In the overall analysis, therefore, vision is key. It is what makes the difference. Our new set of leaders in Nigeria must be focused and fully intent on changing our story for the better.
We should be the giants of Africa not only in name, but also in substance. I mean, a Nigerian living in Nigeria should be made to feel proud doing so, with our leaders genuinely doing all they could to show the way.
Can we remodel our democracy to make that beautiful system of government more suitable and beneficial to our peculiar needs as a nation? Surely that is a constitutional matter that could be tedious and long in coming. But it is worth the wait. And even in constitutional matters there are what can be called low-hanging fruits.
One of the many solutions to our problems is the matter of devolution of power. Interestingly, that is one of the major changes promised by almost all the four leading candidates for the presidency, as one solution that could FastTrack development and give democracy more meaning for our people.
But of course beyond mere semantics is the issue of realism. Humans drive development, and in the challenging world we live in, that requires intense and consistent focus. That, of course, translates to a leader with these and more qualities. And this is all the more reason why Nigerians cannot afford to make any mistake as we elect the person that will lead us to the promised land.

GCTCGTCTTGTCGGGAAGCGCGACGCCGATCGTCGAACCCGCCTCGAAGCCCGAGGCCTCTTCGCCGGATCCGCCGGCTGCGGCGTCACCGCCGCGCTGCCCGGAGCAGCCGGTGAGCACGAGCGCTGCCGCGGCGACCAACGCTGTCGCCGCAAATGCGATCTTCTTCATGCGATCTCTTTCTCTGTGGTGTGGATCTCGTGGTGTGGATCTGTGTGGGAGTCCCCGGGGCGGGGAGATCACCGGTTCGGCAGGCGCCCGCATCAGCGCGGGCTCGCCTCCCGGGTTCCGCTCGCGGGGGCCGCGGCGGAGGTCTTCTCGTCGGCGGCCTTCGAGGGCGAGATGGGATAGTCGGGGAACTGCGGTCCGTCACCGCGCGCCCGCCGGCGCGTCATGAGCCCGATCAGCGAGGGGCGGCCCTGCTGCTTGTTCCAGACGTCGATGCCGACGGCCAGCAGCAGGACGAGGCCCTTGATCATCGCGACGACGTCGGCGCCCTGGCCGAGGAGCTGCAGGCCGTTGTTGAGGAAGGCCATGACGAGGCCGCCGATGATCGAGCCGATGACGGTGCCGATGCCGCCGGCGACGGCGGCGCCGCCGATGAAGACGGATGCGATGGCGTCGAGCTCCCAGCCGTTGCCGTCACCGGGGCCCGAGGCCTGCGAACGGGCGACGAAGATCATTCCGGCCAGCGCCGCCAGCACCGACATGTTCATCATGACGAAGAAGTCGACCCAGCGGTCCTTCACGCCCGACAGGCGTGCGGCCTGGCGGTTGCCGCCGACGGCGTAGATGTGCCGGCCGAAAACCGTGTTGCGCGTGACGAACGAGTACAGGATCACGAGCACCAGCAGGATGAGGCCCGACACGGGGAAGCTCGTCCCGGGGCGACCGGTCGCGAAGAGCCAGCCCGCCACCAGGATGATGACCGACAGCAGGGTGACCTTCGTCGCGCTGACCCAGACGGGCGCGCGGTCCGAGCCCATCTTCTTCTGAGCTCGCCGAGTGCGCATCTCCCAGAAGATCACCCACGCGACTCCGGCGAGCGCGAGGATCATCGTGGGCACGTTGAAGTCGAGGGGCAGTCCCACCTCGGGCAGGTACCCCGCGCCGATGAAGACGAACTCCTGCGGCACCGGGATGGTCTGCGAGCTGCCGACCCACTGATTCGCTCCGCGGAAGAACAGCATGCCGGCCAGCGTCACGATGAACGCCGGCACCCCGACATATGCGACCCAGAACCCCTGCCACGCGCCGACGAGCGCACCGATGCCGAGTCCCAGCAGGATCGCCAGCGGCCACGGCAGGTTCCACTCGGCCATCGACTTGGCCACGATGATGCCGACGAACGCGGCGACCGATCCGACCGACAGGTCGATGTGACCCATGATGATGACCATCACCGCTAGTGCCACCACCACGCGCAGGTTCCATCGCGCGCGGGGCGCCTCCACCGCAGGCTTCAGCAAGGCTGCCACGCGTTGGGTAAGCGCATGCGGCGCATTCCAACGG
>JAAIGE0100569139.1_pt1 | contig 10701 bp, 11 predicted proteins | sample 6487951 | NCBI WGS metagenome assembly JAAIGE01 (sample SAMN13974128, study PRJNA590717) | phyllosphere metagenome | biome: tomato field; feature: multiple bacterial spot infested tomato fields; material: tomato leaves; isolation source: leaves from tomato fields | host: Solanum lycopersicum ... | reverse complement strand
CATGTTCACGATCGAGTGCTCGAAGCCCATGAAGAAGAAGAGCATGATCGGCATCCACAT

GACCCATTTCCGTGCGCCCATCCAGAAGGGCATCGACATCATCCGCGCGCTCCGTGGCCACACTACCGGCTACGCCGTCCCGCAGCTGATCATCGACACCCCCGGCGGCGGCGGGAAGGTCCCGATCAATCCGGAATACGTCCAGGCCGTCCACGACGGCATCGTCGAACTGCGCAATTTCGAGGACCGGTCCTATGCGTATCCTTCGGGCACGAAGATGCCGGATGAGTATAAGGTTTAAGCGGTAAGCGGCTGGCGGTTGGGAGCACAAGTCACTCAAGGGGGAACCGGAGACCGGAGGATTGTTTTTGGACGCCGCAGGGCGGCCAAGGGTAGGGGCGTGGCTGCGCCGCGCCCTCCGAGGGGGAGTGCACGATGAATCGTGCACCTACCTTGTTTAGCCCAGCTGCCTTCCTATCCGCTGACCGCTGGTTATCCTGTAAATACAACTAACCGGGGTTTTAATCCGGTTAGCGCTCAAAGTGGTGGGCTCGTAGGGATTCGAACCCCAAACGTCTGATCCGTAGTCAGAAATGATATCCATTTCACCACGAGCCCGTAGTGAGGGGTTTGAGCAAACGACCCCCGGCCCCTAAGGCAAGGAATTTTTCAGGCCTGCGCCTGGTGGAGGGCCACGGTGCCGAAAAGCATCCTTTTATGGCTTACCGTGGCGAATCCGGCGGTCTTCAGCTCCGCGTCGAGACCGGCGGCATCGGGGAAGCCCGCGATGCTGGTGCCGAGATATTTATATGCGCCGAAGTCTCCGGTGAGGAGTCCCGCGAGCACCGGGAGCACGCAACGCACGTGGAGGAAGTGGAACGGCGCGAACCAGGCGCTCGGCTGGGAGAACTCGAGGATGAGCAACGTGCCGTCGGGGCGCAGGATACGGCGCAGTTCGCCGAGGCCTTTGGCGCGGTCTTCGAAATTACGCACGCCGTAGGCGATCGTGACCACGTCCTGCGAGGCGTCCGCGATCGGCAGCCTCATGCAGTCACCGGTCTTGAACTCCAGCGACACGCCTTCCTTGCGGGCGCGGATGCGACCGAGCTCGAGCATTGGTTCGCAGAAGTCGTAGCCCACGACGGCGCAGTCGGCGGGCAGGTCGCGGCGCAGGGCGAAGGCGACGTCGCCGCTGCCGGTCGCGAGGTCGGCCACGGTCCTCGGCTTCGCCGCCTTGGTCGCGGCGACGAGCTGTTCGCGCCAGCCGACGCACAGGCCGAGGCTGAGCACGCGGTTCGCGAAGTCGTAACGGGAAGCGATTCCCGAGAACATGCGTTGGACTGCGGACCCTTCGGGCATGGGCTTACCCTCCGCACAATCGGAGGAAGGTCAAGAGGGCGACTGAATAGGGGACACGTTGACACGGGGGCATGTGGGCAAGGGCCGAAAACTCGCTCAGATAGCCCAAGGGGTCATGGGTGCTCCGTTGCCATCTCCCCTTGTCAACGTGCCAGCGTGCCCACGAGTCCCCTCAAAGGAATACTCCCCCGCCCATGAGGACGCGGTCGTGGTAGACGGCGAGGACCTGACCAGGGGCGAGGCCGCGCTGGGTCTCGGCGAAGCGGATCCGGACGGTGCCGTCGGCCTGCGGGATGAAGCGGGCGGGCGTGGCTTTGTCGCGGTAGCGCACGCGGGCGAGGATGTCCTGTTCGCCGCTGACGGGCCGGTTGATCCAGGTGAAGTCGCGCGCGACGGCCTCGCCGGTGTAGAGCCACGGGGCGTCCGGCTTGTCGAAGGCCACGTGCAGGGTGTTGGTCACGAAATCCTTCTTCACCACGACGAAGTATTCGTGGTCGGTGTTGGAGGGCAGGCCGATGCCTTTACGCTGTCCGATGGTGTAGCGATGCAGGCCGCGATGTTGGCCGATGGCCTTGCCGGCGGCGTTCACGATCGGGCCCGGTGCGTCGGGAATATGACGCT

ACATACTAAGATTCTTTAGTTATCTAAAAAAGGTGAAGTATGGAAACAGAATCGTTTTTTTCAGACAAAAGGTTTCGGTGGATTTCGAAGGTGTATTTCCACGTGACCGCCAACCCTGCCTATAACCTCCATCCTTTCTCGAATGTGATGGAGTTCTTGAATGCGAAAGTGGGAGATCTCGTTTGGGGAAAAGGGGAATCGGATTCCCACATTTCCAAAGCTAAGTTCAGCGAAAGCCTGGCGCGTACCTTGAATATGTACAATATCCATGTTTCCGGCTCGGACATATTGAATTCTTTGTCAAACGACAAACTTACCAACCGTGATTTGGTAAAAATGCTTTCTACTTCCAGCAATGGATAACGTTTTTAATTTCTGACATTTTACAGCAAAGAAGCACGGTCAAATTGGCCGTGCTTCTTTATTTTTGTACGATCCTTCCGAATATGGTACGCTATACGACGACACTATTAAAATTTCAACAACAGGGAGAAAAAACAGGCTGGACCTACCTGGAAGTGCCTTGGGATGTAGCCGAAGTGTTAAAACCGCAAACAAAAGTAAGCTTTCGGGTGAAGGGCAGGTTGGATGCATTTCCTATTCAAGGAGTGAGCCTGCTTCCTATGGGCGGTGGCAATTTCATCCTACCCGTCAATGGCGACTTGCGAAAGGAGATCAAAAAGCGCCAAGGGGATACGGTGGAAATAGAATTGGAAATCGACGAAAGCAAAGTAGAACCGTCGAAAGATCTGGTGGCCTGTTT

But from what I saw in Morocco, it takes more than just a leader to develop any society to an enviable stage. Citizens have almost as much role to play. There is no way, for example, one can expect any magical security turnaround in a situation where, like the case of Nigeria, many citizens will rather cooperate with enemies of the nation at the expense of our security personnel.
Today in our country, you will see pictures being shared on the social media, of terrorists moving from one village to the other without anyone reporting it. But the same villagers will call these terrorists and pass to them information about movement of our troops, thereby exposing our national forces to serious danger. Instead of serving as informants to those staking their precious lives to defend and protect us, many of us are rather helping the enemies with critical information.
As earlier mentioned, you could hardly see an accident or a broken down vehicle on Moroccan highways. How did they come about this? There is one word that is responsible, and it is called patience. Drivers in that country are always patient with other motorists and even pedestrians.
Throughout my two trips to that country, I did not hear of vehicle horn being blared. Not even once. All drivers there take driving as a matter of life and death and accord it all the seriousness it deserves. Getting drunk to drive? Try it in Morocco. The long arm of the law is readily there to make sure you do not get the chance to ever do so again.